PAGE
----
Five Steps To Get The Right Deal For You. How To Find Fulfilling Work: 6 Practical Lessons. The idea of fulfilling work — a job that reflects our passions, talents and values — is a modern invention.
Open Dr Johnson's celebrated Dictionary, published in 1755, and the word 'fulfilment' doesn't even appear. But today our expectations are higher, which helps explain why job satisfaction has declined to a record low of 47% in the US, and is even lower in Europe. If you count yourself amongst those who are unhappy in their job, or at least have that occasional niggling feeling that your work and self are out of alignment, how are you supposed to go about finding a meaningful career? What does it take to overcome the fear of change and negotiate the labyrinth of choices, especially in tough economic times? Here are six pieces of essential wisdom drawn from some of the best brains in the field. 1. First, a consoling thought: being confused about career choice is perfectly normal and utterly understandable. Then add to this our in-built aversion to risk. 2. 3. 4. 5. 6.
Advice article - Turn the tables: questions to ask at an interview. When your half-hour interrogation at the hands of the interviewer is at an end it is your turn to pose the questions.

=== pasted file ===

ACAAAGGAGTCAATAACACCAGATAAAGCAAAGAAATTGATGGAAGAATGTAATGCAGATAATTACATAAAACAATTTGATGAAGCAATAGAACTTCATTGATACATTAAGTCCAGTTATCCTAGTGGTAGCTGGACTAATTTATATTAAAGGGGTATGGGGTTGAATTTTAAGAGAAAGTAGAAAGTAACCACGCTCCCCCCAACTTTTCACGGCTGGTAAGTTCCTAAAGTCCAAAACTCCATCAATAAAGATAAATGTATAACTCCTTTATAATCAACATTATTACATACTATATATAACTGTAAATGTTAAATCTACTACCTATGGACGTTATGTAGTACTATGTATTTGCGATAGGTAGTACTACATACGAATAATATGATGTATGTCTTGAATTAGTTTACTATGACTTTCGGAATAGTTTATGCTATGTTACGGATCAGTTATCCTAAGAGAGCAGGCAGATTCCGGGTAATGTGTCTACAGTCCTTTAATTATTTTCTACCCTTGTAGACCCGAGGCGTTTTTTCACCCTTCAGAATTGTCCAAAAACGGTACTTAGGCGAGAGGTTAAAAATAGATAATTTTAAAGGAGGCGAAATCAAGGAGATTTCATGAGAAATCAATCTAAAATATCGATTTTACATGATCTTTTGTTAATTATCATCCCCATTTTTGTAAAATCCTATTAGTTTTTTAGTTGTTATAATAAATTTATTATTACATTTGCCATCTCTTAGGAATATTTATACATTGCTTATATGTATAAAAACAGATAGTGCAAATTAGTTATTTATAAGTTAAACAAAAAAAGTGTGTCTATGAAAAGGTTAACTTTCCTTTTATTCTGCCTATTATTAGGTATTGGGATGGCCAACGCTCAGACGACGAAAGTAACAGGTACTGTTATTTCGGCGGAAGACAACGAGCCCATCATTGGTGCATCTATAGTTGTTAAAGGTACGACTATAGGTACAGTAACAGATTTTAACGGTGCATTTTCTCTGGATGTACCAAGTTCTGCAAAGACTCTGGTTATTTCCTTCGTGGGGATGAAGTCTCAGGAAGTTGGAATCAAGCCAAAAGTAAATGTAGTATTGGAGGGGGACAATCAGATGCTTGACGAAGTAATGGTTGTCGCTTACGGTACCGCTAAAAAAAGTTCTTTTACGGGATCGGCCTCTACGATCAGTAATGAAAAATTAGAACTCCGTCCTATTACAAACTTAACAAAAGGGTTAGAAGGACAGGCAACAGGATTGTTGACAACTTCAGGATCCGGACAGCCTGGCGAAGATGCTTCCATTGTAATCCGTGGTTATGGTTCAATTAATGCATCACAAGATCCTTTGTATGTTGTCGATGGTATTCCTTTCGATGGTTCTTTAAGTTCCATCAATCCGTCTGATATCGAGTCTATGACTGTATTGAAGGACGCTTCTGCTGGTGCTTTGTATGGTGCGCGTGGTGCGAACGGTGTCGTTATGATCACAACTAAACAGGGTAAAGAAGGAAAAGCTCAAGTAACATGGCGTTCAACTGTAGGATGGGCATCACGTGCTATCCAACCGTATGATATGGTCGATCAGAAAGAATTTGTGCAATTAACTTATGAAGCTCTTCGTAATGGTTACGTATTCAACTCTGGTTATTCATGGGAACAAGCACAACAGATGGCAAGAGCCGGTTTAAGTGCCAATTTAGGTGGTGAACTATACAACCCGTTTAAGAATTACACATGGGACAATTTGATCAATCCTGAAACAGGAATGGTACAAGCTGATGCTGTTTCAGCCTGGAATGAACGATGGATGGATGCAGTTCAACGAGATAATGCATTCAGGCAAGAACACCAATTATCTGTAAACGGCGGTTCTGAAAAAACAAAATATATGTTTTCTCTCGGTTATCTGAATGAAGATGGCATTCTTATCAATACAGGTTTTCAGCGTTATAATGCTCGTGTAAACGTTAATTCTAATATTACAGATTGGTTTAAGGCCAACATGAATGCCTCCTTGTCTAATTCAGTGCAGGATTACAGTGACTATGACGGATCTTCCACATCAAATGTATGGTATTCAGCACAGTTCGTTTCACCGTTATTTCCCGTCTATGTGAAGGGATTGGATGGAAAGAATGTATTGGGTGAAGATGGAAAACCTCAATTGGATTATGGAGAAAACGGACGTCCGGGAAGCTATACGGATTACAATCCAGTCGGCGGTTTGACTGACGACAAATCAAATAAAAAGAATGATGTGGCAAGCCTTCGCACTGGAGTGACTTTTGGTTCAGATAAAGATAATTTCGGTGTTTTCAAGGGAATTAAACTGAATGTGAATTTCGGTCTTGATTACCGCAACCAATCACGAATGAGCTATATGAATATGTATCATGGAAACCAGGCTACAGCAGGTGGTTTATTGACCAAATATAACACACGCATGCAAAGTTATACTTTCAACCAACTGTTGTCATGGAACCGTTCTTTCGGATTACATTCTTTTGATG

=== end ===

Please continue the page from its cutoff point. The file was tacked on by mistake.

The interview is a two-way process and inevitably, you will be asked if you have any questions. Obviously you are out to impress the interviewer with your capabilities and potential to do the job but it is equally important to get the information needed to establish if you want to work for the company. Never pass up the opportunity to ask the interviewer questions. If you do, not only will you miss out on gaining useful additional information, but you will seem disinterested, passive and, worst of all, lacking the intelligence to think of any! Why do you want to work for us? Confident interview answers. “What attracts you to this company and why is this graduate scheme right for you?”
They’re the tricky questions you want to get right; fail and you can kiss your entry-level career goodbye. The reasons for choosing to work for someone are varied: reputation, training, the organisation’s products or services, its ethos, location, people, opportunities for experience and progression… any of these are valid criteria for selecting one recruiter in favour of another. Frankly, so are pay and benefits, although you wouldn’t say so to an employer and it’s unlikely that one organisation would pay enough over average to the extent it’s a deal-breaker. Five top tips for using job boards effectively. Make sure you don't delay by being first to get your application in.
Photograph: John Giles/PA In theory, nothing could be simpler than applying for a vacancy via a job board. You can browse thousands of great opportunities from the comfort of your home. When you spot a good match, it's just a case of sending off your CV. But with competition so fierce, employers are often swamped by CVs and have little time to read each one in detail. Understand the process. Why Your Job Cover Letter Sucks (and what you can do to fix it)
For the next few months I will be posting the “best of the best” Professor is in blog posts on the job market, for the benefit of all those girding their loins for the 2013-2014 market.